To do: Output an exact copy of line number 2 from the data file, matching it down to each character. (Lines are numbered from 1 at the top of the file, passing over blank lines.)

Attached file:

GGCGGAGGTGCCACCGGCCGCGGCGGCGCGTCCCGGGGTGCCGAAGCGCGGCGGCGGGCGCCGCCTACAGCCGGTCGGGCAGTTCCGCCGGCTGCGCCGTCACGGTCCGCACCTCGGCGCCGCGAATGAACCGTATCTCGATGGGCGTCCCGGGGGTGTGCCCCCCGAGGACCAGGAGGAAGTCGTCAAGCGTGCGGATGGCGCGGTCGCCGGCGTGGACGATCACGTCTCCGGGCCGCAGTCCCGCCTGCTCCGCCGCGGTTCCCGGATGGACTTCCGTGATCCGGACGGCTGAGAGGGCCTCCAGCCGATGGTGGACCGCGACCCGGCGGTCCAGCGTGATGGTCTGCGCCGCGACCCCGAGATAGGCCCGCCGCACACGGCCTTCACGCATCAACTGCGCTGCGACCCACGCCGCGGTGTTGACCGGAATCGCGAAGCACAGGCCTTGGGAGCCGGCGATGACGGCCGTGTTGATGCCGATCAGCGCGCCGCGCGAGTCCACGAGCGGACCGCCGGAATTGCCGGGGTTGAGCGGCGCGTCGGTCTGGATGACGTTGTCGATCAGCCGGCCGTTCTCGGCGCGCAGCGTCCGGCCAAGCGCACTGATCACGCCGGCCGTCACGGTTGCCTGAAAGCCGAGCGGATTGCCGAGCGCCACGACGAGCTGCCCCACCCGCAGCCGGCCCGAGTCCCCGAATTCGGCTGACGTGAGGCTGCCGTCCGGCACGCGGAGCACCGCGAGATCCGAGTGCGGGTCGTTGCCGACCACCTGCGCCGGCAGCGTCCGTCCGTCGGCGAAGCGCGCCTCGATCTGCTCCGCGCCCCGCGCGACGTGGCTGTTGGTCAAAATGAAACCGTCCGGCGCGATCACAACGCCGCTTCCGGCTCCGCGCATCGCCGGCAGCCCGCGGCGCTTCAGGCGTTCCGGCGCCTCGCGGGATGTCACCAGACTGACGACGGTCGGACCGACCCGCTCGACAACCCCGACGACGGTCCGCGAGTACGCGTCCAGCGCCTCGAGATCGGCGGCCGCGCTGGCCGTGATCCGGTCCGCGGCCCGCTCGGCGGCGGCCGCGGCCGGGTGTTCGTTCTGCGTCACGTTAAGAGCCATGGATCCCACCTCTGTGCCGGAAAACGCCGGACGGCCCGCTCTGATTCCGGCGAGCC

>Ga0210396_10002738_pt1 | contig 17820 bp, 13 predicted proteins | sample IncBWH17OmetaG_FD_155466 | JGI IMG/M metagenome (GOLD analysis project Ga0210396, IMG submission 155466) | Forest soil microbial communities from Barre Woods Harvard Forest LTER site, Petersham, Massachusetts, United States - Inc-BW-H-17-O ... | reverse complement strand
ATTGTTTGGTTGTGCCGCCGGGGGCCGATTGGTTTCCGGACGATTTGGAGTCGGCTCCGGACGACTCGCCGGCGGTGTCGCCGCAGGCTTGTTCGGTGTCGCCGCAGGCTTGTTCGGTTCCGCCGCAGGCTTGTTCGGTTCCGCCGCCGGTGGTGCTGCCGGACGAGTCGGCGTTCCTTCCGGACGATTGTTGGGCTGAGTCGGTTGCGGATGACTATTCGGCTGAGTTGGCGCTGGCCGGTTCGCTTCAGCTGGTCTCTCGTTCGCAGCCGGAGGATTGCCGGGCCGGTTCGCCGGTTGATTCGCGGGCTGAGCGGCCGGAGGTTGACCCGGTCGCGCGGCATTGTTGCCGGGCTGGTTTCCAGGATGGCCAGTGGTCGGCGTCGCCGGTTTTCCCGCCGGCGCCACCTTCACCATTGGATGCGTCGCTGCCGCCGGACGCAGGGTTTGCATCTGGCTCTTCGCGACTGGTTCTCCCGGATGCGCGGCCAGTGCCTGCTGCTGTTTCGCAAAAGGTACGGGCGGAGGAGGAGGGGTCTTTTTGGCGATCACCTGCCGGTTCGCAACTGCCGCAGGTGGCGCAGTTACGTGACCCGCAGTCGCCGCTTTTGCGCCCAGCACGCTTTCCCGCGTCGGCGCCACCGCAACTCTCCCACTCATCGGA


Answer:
>Ga0210396_10002738_pt1 | contig 17820 bp, 13 predicted proteins | sample IncBWH17OmetaG_FD_155466 | JGI IMG/M metagenome (GOLD analysis project Ga0210396, IMG submission 155466) | Forest soil microbial communities from Barre Woods Harvard Forest LTER site, Petersham, Massachusetts, United States - Inc-BW-H-17-O ... | reverse complement strand